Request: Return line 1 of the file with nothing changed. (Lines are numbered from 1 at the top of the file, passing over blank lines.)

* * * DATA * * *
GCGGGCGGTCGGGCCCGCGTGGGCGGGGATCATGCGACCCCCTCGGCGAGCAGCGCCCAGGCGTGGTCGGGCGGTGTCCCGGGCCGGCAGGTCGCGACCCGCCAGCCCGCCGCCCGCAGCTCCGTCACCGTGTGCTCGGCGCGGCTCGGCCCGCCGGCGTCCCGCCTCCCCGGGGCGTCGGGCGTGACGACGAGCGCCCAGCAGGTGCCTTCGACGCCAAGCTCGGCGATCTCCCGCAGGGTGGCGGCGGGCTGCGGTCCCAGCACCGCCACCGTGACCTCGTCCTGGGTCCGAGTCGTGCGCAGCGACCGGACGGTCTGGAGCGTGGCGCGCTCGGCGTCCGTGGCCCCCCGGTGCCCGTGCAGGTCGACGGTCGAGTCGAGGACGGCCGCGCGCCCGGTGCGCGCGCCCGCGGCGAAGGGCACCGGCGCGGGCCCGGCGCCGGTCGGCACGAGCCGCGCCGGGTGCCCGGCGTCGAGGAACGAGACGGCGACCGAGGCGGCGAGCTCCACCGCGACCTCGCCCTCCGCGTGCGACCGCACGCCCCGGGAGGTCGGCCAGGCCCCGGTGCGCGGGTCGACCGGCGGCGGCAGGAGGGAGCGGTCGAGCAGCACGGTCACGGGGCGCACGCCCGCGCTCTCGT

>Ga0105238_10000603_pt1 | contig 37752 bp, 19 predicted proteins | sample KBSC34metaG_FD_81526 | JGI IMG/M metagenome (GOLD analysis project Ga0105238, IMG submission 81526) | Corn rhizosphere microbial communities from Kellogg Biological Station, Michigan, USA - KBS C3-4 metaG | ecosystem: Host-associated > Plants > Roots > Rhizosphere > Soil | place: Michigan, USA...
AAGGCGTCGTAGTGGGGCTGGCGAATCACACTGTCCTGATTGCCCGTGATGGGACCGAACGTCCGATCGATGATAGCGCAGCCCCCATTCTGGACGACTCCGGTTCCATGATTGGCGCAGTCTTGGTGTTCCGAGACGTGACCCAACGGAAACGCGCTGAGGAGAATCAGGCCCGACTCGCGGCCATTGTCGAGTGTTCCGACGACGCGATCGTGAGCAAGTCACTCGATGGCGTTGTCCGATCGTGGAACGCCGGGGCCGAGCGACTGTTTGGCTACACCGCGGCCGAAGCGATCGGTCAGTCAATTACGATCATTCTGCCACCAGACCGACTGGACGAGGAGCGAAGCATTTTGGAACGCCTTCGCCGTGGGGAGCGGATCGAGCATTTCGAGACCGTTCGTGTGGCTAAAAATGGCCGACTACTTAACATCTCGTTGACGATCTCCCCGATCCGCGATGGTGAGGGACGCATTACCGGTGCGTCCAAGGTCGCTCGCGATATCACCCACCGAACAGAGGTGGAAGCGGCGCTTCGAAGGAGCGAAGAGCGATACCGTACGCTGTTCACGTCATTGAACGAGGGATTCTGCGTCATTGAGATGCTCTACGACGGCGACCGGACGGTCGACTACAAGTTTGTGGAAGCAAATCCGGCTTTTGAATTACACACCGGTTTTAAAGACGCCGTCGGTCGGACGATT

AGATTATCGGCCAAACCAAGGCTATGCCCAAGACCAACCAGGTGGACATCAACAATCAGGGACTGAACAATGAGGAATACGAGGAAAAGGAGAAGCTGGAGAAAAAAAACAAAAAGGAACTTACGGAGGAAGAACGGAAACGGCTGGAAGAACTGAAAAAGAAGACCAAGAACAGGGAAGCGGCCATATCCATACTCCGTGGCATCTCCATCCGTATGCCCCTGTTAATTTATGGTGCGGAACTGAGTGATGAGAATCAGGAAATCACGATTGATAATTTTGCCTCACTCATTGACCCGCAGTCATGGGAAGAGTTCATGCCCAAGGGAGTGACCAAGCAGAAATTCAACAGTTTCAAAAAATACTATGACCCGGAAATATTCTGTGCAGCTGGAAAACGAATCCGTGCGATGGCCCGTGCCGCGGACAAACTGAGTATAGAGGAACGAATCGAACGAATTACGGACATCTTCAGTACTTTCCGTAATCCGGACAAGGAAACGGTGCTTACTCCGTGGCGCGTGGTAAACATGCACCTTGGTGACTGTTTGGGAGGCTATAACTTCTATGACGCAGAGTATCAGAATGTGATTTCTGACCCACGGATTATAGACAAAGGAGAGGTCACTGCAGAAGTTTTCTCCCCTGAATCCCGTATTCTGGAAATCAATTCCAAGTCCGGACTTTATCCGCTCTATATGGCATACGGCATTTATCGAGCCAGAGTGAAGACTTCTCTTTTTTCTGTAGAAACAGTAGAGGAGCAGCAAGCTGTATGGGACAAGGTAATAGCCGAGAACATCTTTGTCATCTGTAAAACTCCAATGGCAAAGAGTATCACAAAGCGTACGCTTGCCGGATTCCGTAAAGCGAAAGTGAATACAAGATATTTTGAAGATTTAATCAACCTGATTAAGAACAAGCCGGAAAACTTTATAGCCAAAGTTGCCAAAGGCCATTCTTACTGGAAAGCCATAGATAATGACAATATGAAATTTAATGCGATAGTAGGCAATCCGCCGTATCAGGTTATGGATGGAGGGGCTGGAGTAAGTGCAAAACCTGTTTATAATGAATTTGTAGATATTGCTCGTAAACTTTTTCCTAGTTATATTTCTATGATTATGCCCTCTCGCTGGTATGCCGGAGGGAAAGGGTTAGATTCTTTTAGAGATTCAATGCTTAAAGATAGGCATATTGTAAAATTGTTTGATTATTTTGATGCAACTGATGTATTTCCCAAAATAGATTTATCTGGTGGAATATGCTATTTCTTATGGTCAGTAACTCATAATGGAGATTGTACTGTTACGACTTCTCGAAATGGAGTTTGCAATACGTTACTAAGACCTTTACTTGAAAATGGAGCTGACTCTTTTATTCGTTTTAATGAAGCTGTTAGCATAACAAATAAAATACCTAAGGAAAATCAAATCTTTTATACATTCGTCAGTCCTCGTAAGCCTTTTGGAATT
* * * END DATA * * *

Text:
GCGGGCGGTCGGGCCCGCGTGGGCGGGGATCATGCGACCCCCTCGGCGAGCAGCGCCCAGGCGTGGTCGGGCGGTGTCCCGGGCCGGCAGGTCGCGACCCGCCAGCCCGCCGCCCGCAGCTCCGTCACCGTGTGCTCGGCGCGGCTCGGCCCGCCGGCGTCCCGCCTCCCCGGGGCGTCGGGCGTGACGACGAGCGCCCAGCAGGTGCCTTCGACGCCAAGCTCGGCGATCTCCCGCAGGGTGGCGGCGGGCTGCGGTCCCAGCACCGCCACCGTGACCTCGTCCTGGGTCCGAGTCGTGCGCAGCGACCGGACGGTCTGGAGCGTGGCGCGCTCGGCGTCCGTGGCCCCCCGGTGCCCGTGCAGGTCGACGGTCGAGTCGAGGACGGCCGCGCGCCCGGTGCGCGCGCCCGCGGCGAAGGGCACCGGCGCGGGCCCGGCGCCGGTCGGCACGAGCCGCGCCGGGTGCCCGGCGTCGAGGAACGAGACGGCGACCGAGGCGGCGAGCTCCACCGCGACCTCGCCCTCCGCGTGCGACCGCACGCCCCGGGAGGTCGGCCAGGCCCCGGTGCGCGGGTCGACCGGCGGCGGCAGGAGGGAGCGGTCGAGCAGCACGGTCACGGGGCGCACGCCCGCGCTCTCGT